The hurdles the Obama administration had to overcome in getting the New Start treaty ratified by the Senate this month could seem like child's play compared to what's ahead for the president as he seeks to implement the next phase of his arms control agenda. Where New Start built upon previous agreements aimed at reducing the overall number of U.S. and Russian long-range strategic nuclear weapons, future talks will focus on a trio of thorny issues — short-range tactical nukes, missile defense and a ban on underground nuclear testing — that have eluded arms control negotiators for decades.
NEWS
By Derek Chollet | May 14, 2001
BERLIN -- Europe's reaction to President Bush's plans to build a missile defense has been remarkably positive even though the allies have bitterly criticized his administration for acting unilaterally and pursuing policies that are unnecessarily aggressive. This is a change from less than two years ago when the Clinton administration briefed the same European allies about its proposal for a missile defense -- a system that was far less ambitious than the one Mr. Bush envisions. The Europeans then were apoplectic.
NEWS
By Stephen D. McCool | June 4, 2001
THE DRIVING premise behind President Bush's proposed missile defense shield is either flawed or concealed. If the premise is flawed, the lack of clear thinking in the White House and Pentagon is a far greater threat to our national security than any nuclear warhead could ever be. If the driving premise is being concealed, the president and his generals may be willing participants in the fraudulent misuse of public funds on a grand scale. The first case (flawed premise) is the most disturbing of the two because it suggests that the people entrusted with providing for the common defense are not making accurate assessments of the potential threats the nation faces.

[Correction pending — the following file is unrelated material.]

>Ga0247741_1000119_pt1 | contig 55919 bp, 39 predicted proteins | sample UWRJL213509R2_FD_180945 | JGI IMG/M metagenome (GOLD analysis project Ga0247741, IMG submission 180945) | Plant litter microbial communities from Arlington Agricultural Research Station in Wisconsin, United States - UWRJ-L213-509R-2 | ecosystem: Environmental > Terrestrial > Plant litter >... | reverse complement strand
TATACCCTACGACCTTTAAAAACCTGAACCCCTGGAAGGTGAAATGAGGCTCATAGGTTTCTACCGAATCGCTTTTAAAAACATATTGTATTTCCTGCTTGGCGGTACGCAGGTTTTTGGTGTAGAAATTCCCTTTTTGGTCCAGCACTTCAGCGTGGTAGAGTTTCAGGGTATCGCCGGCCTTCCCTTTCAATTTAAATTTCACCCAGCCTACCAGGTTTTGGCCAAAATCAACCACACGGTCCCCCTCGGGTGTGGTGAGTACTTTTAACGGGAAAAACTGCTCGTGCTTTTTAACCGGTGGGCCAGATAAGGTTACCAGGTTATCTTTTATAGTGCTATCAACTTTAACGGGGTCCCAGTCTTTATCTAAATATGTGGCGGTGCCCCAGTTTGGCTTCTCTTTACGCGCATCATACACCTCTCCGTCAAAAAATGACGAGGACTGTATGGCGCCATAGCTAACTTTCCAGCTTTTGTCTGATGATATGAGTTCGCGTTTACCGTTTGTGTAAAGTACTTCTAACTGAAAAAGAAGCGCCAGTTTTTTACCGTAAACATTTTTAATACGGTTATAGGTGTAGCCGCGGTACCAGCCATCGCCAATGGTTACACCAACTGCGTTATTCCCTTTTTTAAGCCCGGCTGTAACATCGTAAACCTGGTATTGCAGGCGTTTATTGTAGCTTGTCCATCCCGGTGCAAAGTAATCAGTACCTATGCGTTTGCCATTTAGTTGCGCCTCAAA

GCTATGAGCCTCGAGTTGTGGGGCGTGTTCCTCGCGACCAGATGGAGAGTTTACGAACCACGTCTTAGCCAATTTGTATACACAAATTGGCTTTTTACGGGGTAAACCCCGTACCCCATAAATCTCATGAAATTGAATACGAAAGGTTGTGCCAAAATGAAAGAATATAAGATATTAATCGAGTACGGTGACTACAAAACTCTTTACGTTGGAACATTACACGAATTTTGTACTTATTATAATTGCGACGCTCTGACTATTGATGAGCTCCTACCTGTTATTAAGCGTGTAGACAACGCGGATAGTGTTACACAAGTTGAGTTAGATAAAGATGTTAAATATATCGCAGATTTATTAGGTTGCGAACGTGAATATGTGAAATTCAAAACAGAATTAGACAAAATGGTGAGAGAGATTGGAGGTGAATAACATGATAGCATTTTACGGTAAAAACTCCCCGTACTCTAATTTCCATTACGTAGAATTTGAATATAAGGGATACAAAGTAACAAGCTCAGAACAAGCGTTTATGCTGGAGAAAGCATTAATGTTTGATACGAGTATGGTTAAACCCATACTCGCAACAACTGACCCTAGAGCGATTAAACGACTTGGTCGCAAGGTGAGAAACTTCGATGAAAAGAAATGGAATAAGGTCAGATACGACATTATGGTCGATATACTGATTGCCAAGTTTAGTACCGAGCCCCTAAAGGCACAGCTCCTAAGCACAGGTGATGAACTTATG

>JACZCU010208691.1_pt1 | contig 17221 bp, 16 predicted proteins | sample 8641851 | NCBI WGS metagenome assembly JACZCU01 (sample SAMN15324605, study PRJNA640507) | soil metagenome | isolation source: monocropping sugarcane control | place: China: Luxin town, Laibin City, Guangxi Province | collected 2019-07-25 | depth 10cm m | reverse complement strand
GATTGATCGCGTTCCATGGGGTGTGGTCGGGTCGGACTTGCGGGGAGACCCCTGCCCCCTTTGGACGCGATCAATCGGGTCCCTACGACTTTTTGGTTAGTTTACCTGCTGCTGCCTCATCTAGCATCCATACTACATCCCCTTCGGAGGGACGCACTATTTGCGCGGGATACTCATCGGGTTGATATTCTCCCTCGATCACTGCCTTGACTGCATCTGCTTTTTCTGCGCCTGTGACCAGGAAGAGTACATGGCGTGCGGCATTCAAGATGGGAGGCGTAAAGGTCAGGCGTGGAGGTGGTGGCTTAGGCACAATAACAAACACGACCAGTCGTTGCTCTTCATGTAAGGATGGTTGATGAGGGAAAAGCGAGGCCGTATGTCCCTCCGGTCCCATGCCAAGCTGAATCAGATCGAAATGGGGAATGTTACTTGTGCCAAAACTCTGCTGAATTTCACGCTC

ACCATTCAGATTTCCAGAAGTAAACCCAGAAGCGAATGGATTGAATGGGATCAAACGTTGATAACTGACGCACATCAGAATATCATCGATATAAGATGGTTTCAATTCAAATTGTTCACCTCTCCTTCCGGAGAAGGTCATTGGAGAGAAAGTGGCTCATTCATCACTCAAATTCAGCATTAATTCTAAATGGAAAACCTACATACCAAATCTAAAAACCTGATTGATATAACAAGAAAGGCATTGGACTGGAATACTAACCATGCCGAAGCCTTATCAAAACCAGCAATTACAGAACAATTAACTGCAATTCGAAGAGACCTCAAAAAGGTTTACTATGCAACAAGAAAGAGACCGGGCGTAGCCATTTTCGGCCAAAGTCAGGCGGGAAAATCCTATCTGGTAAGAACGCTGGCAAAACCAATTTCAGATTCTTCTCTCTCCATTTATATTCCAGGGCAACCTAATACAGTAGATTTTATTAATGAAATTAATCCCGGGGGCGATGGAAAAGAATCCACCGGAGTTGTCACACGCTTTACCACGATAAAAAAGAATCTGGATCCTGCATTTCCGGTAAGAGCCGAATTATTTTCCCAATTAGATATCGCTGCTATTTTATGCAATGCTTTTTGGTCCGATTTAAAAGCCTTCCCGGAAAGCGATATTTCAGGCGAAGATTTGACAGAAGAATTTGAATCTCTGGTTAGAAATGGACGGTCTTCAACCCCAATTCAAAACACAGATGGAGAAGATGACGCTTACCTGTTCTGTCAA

NEWS
By James Gerstenzang and James Gerstenzang,LOS ANGELES TIMES | April 7, 2008
SOCHI, Russia -- President Bush and Russian President Vladimir V. Putin failed yesterday to overcome their greatest conflicts on a missile defense system the United States plans to build in Central Europe but narrowed the difference over one key element. The two presidents presented divergent assessments after spending nearly five hours together this weekend, with Bush expressing optimism that Russia was relaxing its opposition to the missile shield and Putin presenting a clear view of his objections and the obstacles in its way. "It is a significant breakthrough," said Bush, focusing on Russia's willingness to work on the missile shield in a partnership with the U.S. and its European allies.
NEWS
By Alex Rodriguez and Alex Rodriguez,CHICAGO TRIBUNE | March 19, 2008
MOSCOW -- Secretary of State Condoleezza Rice and Defense Secretary Robert M. Gates wrapped up talks with Russian leaders yesterday without any Kremlin commitment to drop opposition to U.S. plans for a missile defense system in Eastern Europe. But unlike their last visit here, there were no lectures from the Russian side and no threats, a sign that relations between Washington and Moscow are warming after a long, deep chill. A tone of measured amicability pervaded over their two-day visit to Moscow that included talks with Russian President Vladimir V. Putin, President-elect Dmitry Medvedev, Foreign Minister Sergei Lavrov and Defense Minister Anatoly Serdyukov.